3 Ways to Create A Roadmap For Your Novel

You have likely heard the term “roadmap” before. But have you heard it in relation to your novel?

Maybe. Maybe not.

If you haven’t, here’s a quick intro: a novel roadmap is a gathering of all the scenes you’ll need to write in your story to make it cohesive from beginning to end. 

There are a ton of ways to put one of these things together. But I have three specific ways that are my absolute favorite, go-to, wouldn’t do it any other way. Those are:

1. The Beat Sheet

A beat sheet is a bulleted-pointed list of scenes. Each bullet point equals one scene that needs to be in your story. And you write the bullet points in order, so you have a complete story from start to finish.

Here’s a quick example:

  • Hook: scene that shows antagonism to come
  • Intro Protagonist
  • Show Protagonist living her daily life
  • Intro what’s at stake for the Protagonist
  • Start the subplot love story

Now this is a very generic beat sheet example, and you’d want to be much more detailed when you put yours together. But the idea is getting you to think, specifically, about the scenes you’ll need to set up your story, introduce your core plot (Antagonist plus journey for the Protagonist), show the Protagonist and Antagonist getting stronger and overcoming challenges, and then resolve the story with your Protagonist stepping up to be the hero and defeating the Antagonist.

Here’s some more beat sheet stuff to go even deeper on this method.

2. The Detailed Scene Roadmap (AKA: Story Roadmap)

This is a much more detailed version of the beat sheet. It actually goes deeper into each scene, allowing you to determine not only the mission (aka: purpose) of the scene, but also the time it takes place, the location it takes place in, and any additional notes or information needed to move the story exposition forward.

Here’s an example of what a story roadmap scene can look like (explanation + example):

Screen Shot 2016-04-12 at 1.30.42 PM

I like to use this version to get to know my story in a bigger way, and to make sure I’m focused on the mission of the scene (this is mission-driven storytelling, after all).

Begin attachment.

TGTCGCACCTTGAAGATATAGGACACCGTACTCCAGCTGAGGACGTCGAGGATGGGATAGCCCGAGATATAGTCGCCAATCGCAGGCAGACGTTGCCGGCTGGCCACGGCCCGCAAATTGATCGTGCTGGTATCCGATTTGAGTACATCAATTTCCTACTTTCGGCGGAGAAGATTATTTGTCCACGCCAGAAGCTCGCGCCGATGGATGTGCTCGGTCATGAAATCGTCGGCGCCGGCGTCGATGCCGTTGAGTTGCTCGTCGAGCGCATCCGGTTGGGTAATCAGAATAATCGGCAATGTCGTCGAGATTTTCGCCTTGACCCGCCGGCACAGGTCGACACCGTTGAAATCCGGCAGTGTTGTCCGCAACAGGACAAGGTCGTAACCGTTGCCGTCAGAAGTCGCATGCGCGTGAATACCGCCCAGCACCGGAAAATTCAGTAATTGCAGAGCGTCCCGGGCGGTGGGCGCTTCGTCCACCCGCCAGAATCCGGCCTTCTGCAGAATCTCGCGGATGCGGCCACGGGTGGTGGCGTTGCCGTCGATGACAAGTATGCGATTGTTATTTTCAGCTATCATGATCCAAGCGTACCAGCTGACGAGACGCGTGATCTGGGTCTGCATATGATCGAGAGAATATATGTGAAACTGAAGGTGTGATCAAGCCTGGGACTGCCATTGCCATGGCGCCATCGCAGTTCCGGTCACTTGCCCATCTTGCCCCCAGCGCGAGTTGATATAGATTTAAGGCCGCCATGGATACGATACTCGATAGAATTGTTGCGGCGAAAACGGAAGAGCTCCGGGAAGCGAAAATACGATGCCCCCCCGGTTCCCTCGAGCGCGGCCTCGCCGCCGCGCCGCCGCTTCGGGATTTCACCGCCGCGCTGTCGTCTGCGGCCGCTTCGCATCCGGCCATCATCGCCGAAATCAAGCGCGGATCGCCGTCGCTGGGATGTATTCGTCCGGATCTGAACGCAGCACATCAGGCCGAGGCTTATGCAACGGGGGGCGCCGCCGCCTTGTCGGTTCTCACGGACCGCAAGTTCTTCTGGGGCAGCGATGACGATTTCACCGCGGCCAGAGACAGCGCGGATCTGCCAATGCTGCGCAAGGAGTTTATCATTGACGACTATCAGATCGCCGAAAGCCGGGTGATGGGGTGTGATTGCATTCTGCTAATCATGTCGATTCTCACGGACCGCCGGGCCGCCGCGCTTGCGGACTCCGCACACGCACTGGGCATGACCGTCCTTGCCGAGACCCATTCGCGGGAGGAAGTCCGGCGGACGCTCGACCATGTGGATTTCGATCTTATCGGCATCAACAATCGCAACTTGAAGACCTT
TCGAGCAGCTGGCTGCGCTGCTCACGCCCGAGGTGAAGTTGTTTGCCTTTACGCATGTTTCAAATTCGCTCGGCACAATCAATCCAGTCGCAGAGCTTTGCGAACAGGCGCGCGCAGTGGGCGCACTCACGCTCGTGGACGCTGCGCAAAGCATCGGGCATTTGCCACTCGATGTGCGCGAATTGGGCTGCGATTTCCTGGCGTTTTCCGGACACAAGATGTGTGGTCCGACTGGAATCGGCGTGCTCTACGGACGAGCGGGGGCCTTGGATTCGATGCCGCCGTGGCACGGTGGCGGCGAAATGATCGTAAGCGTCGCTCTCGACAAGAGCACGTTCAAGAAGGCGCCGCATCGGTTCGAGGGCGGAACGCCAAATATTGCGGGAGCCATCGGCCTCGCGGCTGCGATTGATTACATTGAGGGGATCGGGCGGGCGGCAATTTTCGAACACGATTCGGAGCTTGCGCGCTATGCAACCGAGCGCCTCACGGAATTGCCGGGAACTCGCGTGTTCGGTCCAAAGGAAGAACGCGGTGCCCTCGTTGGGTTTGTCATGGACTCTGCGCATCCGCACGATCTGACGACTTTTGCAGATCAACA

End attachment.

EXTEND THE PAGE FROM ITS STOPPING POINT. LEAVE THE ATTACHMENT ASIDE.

You can find a complete template for the story roadmap in my self-paced Story Roadmap Kit here.

3. The Story Circles  

This is a method I just learned from my mentor and story coach, Larry Brooks. He uses this exercise as a way to get a bird’s eye view of a story.

What you do for this method is get four sheets of paper (lined or unlined is up to you). Turn the paper vertical and on each page draw 12 circles (either four rows of three circles, or three rows of four circles, up to you).

Next, label the pages: Part One, Part Two, Part Three and Part Four.

Then go back and account for your story structure milestones. Your Hook would be one of the first two circles on the Part One sheet. Your First Plot Point would go on the Part One sheet, written above the very last circle on the page (bottom-right). Your Midpoint would go on the Part Two sheet, written above the very last circle on the page (bottom-right). Same goes for your SPP, but put that one on the sheet marked Part Three.

Now you’ve got an idea of where all your story milestones need to land.

Using this document, you can go through and actually use each circle to mark a scene in your story. Of course you may end up having more than just the 12 scenes accounted for on each page. In that case, you’ll just need to add more (or less) circles to accommodate.

And there you have it. Three very simple, yet powerful ways to figure out the scenes in your novel.

Share With Us

Which of the three story roadmap methods is your favorite? 

Want a template for the Beat Sheet, Story Roadmap and the Story Circles? Join the Students of Story membership site, where you’ll find these three resources and more to help you develop, create, plan and write your novel.

6 replies
  1. Liz
    Liz says:

    Interesting- I’ve tried the first two but not the circles… Will have to give it a go. I always think that even when you see the same information but set out in a different way it can help you to see it differently, maybe see different holes/ problems to fix or new ways to arrange the scenes for better effect. Thanks Jen!

    Reply
  2. Howard Fishman
    Howard Fishman says:

    I like Larry’s road map, especially at the beginning where it’s about story-fitting and pace and structure. Would be great to have this in a software package! (You’re next project??).

    Reply
    • Jennifer Blanchard
      Jennifer Blanchard says:

      @Howard By “software package” do you mean templates to use for each version? ‘Cause if that’s what you mean, I just created a file in the Students of Story membership site where you can access all three of these templates and a training video for how to use Larry’s story circles (although you already know this from being at the live workshop).

      Reply
  3. Vince
    Vince says:

    I have used the Scene worksheet and found it useful. I will have to give the other two a try with my next novel. Thanks for the tips.

    Reply

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